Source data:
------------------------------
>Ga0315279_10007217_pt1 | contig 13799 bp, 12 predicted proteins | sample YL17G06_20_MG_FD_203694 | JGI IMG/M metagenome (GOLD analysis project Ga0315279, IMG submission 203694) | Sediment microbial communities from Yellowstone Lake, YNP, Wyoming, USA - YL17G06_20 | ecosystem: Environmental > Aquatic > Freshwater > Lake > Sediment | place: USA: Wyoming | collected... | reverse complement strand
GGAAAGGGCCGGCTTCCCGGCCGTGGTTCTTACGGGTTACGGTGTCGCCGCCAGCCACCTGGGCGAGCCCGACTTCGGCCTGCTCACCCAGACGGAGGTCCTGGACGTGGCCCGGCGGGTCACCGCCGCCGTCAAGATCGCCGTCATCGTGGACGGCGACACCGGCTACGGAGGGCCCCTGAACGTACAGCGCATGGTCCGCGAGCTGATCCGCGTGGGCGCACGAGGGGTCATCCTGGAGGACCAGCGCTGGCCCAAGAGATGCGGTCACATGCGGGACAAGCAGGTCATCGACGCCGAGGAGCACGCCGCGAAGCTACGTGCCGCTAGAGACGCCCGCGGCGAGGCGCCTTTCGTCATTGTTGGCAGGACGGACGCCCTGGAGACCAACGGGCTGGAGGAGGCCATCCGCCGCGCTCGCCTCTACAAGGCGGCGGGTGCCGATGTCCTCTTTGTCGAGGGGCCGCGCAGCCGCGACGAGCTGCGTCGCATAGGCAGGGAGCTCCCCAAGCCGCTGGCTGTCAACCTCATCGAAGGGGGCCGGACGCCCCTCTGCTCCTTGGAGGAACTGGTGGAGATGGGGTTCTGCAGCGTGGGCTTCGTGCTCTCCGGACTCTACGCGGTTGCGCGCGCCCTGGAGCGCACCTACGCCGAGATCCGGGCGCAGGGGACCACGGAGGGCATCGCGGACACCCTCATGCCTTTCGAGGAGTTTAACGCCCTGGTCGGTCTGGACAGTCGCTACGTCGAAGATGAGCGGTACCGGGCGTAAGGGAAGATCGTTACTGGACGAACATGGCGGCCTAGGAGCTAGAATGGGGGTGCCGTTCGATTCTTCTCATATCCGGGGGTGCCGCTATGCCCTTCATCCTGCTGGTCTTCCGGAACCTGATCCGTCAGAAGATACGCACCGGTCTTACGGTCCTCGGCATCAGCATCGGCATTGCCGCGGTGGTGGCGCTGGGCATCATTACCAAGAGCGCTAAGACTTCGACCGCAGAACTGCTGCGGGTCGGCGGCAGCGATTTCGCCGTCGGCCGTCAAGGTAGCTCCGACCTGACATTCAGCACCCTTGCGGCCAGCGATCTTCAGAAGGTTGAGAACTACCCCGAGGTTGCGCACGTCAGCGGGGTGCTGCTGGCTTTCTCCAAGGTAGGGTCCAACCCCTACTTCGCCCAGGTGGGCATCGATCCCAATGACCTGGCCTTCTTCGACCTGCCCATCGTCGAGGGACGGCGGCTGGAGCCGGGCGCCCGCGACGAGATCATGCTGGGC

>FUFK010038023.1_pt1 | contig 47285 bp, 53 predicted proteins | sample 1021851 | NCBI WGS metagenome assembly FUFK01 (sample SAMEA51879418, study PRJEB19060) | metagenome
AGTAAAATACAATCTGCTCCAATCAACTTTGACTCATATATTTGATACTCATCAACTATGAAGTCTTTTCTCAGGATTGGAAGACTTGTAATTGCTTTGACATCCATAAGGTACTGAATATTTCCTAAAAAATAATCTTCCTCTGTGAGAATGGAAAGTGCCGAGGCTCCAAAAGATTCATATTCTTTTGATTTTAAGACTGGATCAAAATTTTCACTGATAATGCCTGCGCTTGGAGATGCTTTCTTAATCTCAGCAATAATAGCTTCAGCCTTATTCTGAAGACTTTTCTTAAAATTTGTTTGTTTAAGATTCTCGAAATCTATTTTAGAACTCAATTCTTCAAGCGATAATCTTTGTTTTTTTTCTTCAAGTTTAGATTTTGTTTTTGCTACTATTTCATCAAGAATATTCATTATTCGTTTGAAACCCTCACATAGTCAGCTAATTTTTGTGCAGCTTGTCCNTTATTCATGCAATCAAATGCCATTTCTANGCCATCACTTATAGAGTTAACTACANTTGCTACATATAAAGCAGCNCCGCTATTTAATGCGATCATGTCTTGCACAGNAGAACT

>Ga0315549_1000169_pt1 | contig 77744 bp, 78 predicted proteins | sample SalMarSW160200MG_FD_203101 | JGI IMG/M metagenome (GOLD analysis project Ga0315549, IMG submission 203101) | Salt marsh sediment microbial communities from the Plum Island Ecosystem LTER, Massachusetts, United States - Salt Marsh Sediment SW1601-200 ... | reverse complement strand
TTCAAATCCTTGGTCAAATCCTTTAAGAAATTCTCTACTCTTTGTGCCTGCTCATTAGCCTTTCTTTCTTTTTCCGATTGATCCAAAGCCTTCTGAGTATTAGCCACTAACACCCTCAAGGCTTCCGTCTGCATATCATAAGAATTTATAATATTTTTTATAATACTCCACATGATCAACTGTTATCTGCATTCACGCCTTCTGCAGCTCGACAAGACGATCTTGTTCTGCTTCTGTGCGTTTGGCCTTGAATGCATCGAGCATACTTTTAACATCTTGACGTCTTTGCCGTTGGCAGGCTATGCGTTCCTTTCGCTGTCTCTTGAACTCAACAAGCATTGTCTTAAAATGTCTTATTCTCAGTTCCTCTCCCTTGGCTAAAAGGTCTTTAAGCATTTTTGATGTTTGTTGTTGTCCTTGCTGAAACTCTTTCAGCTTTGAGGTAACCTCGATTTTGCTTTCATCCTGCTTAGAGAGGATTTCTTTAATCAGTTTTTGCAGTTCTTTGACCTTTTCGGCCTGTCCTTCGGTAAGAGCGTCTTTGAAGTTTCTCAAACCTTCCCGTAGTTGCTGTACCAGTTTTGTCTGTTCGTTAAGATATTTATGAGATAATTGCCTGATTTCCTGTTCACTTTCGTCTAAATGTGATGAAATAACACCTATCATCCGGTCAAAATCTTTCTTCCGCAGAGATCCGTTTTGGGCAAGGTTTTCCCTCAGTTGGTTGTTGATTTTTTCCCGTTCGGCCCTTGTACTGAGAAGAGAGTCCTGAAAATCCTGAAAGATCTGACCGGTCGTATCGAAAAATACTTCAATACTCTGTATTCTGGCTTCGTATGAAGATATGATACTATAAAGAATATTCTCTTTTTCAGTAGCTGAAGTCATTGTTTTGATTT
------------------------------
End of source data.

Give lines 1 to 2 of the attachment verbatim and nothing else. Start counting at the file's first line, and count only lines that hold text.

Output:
>Ga0315279_10007217_pt1 | contig 13799 bp, 12 predicted proteins | sample YL17G06_20_MG_FD_203694 | JGI IMG/M metagenome (GOLD analysis project Ga0315279, IMG submission 203694) | Sediment microbial communities from Yellowstone Lake, YNP, Wyoming, USA - YL17G06_20 | ecosystem: Environmental > Aquatic > Freshwater > Lake > Sediment | place: USA: Wyoming | collected... | reverse complement strand
GGAAAGGGCCGGCTTCCCGGCCGTGGTTCTTACGGGTTACGGTGTCGCCGCCAGCCACCTGGGCGAGCCCGACTTCGGCCTGCTCACCCAGACGGAGGTCCTGGACGTGGCCCGGCGGGTCACCGCCGCCGTCAAGATCGCCGTCATCGTGGACGGCGACACCGGCTACGGAGGGCCCCTGAACGTACAGCGCATGGTCCGCGAGCTGATCCGCGTGGGCGCACGAGGGGTCATCCTGGAGGACCAGCGCTGGCCCAAGAGATGCGGTCACATGCGGGACAAGCAGGTCATCGACGCCGAGGAGCACGCCGCGAAGCTACGTGCCGCTAGAGACGCCCGCGGCGAGGCGCCTTTCGTCATTGTTGGCAGGACGGACGCCCTGGAGACCAACGGGCTGGAGGAGGCCATCCGCCGCGCTCGCCTCTACAAGGCGGCGGGTGCCGATGTCCTCTTTGTCGAGGGGCCGCGCAGCCGCGACGAGCTGCGTCGCATAGGCAGGGAGCTCCCCAAGCCGCTGGCTGTCAACCTCATCGAAGGGGGCCGGACGCCCCTCTGCTCCTTGGAGGAACTGGTGGAGATGGGGTTCTGCAGCGTGGGCTTCGTGCTCTCCGGACTCTACGCGGTTGCGCGCGCCCTGGAGCGCACCTACGCCGAGATCCGGGCGCAGGGGACCACGGAGGGCATCGCGGACACCCTCATGCCTTTCGAGGAGTTTAACGCCCTGGTCGGTCTGGACAGTCGCTACGTCGAAGATGAGCGGTACCGGGCGTAAGGGAAGATCGTTACTGGACGAACATGGCGGCCTAGGAGCTAGAATGGGGGTGCCGTTCGATTCTTCTCATATCCGGGGGTGCCGCTATGCCCTTCATCCTGCTGGTCTTCCGGAACCTGATCCGTCAGAAGATACGCACCGGTCTTACGGTCCTCGGCATCAGCATCGGCATTGCCGCGGTGGTGGCGCTGGGCATCATTACCAAGAGCGCTAAGACTTCGACCGCAGAACTGCTGCGGGTCGGCGGCAGCGATTTCGCCGTCGGCCGTCAAGGTAGCTCCGACCTGACATTCAGCACCCTTGCGGCCAGCGATCTTCAGAAGGTTGAGAACTACCCCGAGGTTGCGCACGTCAGCGGGGTGCTGCTGGCTTTCTCCAAGGTAGGGTCCAACCCCTACTTCGCCCAGGTGGGCATCGATCCCAATGACCTGGCCTTCTTCGACCTGCCCATCGTCGAGGGACGGCGGCTGGAGCCGGGCGCCCGCGACGAGATCATGCTGGGC